"Having been new parents and been exposed to all of these mommy groups and baby sites and products, there was nothing as irreverent or comedic as we would want it to be, so creating a community where it was safe to badmouth your kids for a second or talk about the how hard it is, was really important," Kristen explains.
"A lot of other stuff felt unachievably aspirational," Dax says. "We're like, 'Wait, you're changing a diaper in the cloud? Everything's white! How the f**k are you doing that?"
"Yeah, it was not the amount of preciousness we experienced sleep training our children, bleary-eyed," Kristen agrees. "We wanted something that felt more authentic to us, which is why our ads and marketing are really goofy."
Parents to daughters Lincoln and Delta, when they welcomed their eldest daughter in 2013, Kristen and Dax approached parenting very differently.
"I had the unique experience of being very involved in my six and a half-year-old younger sister's rearing," Dax remembers. "So I went into it with a ton of arrogance. I didn't have much fear about it right or wrong."
"I had all the fear," Kristen admits. "When they put the baby in the car and let us leave the hospital, I thought 'Wait wait wait, it's in the car, but you're not coming with us? It's in the back seat right now and you want us to leave? And it's mine now?"
"I was like, 'Let's get this little f****r home! It's party time!'" Dax grins. Thinking back, he adds: "I think the thing that maybe surprised me is we have been around so many other people's kids. And I couldn't stand being around them - they're so loud and messy. I was delighted to find out that it has never bothered me with our own kids, we're constantly dealing with the most epic mess. That was my big relief. I was afraid that I'd be perpetually annoyed until they were 12."
Parenting together is something the pair admit they've had to work at. "We're both very opinionated and we're both very stubborn. So the compromise of how we're going to try to do this has required the most amount of work, more than the parenting itself has," Dax explains.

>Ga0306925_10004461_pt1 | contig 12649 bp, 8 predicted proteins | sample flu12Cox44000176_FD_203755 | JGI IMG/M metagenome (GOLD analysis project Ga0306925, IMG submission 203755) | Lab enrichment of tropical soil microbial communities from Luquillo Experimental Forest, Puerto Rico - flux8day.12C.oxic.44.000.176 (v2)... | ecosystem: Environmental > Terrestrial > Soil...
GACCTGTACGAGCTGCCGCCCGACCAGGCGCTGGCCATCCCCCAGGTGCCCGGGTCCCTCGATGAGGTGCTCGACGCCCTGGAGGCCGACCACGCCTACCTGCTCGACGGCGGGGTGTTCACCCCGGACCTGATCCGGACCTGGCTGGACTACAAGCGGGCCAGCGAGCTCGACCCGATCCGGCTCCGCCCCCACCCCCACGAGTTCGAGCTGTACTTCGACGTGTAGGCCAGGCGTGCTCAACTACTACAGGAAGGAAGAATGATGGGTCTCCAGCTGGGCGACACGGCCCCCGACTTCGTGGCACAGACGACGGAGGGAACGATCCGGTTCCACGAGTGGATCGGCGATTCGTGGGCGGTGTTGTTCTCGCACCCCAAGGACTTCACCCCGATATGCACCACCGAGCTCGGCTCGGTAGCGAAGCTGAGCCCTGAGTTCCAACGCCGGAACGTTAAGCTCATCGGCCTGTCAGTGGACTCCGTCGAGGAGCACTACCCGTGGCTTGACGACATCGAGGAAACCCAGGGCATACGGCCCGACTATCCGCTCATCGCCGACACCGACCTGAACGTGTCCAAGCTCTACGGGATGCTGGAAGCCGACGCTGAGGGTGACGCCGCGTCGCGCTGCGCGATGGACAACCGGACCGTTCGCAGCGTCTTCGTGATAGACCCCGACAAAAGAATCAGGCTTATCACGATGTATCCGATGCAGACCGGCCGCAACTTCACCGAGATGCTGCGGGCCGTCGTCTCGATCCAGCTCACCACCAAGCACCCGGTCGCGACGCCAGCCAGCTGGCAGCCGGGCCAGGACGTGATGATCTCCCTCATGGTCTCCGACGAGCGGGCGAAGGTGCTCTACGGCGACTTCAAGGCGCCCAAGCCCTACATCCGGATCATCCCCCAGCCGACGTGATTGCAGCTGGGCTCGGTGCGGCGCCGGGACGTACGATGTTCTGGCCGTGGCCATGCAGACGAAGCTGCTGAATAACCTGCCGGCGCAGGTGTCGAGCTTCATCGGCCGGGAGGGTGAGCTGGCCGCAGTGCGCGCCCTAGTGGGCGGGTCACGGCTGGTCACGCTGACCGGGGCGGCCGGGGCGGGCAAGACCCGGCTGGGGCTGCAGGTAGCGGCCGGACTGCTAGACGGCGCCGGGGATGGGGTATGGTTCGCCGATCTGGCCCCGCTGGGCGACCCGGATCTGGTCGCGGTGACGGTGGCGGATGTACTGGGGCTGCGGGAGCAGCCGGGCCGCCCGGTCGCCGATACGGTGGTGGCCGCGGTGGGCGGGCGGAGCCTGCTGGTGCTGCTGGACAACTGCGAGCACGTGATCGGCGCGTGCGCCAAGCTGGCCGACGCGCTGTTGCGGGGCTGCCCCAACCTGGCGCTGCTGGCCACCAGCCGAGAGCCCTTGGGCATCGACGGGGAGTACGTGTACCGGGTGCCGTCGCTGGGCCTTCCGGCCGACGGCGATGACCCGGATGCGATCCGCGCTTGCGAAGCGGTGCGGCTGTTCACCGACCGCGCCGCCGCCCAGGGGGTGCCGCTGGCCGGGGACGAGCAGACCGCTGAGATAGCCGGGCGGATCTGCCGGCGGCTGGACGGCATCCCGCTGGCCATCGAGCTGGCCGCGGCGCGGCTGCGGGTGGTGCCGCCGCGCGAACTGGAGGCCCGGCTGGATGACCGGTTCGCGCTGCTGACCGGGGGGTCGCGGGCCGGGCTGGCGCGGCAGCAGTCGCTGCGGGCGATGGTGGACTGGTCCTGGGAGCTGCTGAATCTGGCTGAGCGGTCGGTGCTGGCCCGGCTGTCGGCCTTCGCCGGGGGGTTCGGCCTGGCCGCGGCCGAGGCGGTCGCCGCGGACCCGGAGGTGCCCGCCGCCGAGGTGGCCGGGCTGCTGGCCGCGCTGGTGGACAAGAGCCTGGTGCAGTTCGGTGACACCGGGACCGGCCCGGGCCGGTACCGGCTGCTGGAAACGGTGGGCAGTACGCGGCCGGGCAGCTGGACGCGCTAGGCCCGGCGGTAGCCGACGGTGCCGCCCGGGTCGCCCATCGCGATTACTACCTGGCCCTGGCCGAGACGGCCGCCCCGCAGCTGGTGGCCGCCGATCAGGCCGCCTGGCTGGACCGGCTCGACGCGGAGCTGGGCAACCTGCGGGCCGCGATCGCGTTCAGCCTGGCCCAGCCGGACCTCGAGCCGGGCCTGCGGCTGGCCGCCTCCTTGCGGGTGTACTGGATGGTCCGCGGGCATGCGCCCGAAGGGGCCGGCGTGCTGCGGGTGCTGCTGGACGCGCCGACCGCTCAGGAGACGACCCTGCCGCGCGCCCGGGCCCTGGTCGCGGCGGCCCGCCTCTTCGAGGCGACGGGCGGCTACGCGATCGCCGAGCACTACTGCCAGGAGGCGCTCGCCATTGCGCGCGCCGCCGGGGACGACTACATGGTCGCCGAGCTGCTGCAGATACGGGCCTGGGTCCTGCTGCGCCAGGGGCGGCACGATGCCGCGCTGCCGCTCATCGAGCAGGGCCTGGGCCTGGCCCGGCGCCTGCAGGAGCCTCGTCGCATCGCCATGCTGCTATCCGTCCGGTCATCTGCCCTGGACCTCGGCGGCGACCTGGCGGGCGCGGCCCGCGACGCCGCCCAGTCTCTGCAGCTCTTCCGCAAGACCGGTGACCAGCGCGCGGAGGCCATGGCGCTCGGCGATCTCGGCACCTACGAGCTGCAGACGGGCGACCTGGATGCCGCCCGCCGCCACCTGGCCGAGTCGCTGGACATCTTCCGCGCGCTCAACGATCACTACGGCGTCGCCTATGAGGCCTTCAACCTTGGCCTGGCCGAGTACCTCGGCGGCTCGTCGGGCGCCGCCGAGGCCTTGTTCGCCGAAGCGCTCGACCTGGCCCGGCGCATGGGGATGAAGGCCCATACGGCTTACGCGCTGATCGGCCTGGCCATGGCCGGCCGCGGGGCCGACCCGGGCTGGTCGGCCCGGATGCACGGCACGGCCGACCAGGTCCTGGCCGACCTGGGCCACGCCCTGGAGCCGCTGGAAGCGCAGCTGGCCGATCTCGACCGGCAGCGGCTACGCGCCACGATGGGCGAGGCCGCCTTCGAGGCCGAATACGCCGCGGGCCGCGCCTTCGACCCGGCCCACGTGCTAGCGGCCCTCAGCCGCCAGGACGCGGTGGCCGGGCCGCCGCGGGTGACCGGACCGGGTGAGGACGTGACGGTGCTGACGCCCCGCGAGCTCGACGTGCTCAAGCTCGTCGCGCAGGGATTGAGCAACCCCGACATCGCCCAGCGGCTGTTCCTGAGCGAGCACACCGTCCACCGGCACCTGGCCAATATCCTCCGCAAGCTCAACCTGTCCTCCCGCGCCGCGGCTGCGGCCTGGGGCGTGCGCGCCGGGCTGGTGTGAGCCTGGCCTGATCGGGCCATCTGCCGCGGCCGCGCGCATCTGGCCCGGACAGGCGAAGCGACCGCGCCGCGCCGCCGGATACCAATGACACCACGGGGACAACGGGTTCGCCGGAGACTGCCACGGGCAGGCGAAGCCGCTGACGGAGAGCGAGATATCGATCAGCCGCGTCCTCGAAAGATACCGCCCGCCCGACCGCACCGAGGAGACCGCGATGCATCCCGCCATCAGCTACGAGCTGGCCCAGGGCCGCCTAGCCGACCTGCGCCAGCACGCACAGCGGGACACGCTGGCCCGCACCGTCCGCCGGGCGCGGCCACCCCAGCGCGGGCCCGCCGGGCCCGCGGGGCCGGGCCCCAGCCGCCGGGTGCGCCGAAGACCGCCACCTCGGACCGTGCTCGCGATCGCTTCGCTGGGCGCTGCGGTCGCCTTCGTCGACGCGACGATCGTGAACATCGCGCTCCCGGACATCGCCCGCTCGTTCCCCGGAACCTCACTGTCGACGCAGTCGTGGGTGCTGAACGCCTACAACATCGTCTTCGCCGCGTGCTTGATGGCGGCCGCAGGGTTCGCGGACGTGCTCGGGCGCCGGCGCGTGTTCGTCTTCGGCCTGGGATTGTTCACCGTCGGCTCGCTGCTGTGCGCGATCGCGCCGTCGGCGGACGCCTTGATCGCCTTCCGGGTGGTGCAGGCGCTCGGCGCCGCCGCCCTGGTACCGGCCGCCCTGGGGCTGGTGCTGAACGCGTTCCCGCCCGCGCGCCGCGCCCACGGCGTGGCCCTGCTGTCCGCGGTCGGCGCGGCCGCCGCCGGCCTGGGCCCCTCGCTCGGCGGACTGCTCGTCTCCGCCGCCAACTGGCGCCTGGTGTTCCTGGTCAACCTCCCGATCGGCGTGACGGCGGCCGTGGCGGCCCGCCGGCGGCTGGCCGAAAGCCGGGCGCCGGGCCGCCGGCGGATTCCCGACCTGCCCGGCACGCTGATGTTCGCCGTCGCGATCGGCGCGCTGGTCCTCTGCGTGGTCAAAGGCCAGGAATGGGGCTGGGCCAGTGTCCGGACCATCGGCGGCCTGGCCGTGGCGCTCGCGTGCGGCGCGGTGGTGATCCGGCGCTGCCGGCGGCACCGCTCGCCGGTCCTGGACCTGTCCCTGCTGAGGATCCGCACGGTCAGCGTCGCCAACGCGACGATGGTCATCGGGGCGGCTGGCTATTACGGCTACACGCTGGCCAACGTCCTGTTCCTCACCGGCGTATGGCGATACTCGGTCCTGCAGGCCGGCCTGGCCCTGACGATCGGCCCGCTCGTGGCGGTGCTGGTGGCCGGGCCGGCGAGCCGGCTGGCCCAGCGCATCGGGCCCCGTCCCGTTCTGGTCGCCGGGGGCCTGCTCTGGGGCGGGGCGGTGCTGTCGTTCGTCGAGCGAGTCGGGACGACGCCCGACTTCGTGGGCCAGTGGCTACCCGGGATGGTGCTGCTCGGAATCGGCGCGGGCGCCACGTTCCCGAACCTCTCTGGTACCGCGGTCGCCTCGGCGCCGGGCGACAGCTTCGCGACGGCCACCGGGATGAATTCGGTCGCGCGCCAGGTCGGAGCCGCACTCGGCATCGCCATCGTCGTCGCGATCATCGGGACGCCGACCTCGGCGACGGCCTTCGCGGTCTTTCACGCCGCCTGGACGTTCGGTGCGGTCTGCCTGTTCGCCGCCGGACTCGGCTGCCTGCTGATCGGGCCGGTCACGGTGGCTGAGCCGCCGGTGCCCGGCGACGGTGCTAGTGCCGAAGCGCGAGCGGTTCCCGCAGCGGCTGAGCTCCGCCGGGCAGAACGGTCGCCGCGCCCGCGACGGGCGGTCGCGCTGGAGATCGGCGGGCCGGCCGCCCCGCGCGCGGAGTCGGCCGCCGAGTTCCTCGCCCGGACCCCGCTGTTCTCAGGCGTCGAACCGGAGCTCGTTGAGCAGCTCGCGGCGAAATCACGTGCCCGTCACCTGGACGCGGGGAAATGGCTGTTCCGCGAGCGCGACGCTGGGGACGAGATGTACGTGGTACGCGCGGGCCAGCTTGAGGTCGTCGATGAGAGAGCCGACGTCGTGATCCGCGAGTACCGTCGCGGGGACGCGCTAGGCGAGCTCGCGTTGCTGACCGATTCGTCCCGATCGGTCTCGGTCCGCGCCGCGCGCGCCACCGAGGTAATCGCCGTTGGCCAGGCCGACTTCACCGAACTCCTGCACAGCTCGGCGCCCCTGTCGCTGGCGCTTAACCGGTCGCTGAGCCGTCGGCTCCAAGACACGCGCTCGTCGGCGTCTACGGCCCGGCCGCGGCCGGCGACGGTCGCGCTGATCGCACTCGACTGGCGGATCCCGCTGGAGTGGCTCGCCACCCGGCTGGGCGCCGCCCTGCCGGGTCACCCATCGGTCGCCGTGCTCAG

"We've learned a lot. Like the trial and error of 'Okay, this child wants to talk ad nauseam about this problem' and - I think - the right way is to sit down and listen to her, even if it's for six hours, to let her have all of her emotions about it," Kristen says. "Whereas Dax's might be 'Let her have it for two minutes and then say, 'and now it's the point where you need to let it go.' It's figuring out when that works and also compromising and realising which child that works for and which it doesn't."
As for their favourite things about parenting, Dax is quick to tell us his.
"Our nine year old rides a motorcycle and riding behind her is a euphoria I didn't think was possible on planet Earth," he says smiling. "Just watching her do it well, and have fun is an out of body experience for me. I bet it'd be if they ever sang professionally or something for you?" he asks Kristen.
"Yeah," she agrees. "How narcissistic is it that we want them to have each of our personal skill sets?"
When we ask what their top advice for new parents would be, Dax borrows his mother's instead. "My mom said, 'You're gonna drop your kid off at kindergarten and every kid there's going to be potty trained. Every kid there will walk. By the time you drop them off, everyone knows how to do everything. Don't worry about the timeline'."
"Get to know the person in front of you," Kristen adds. "You don't need to compare yourself to how other people are doing it."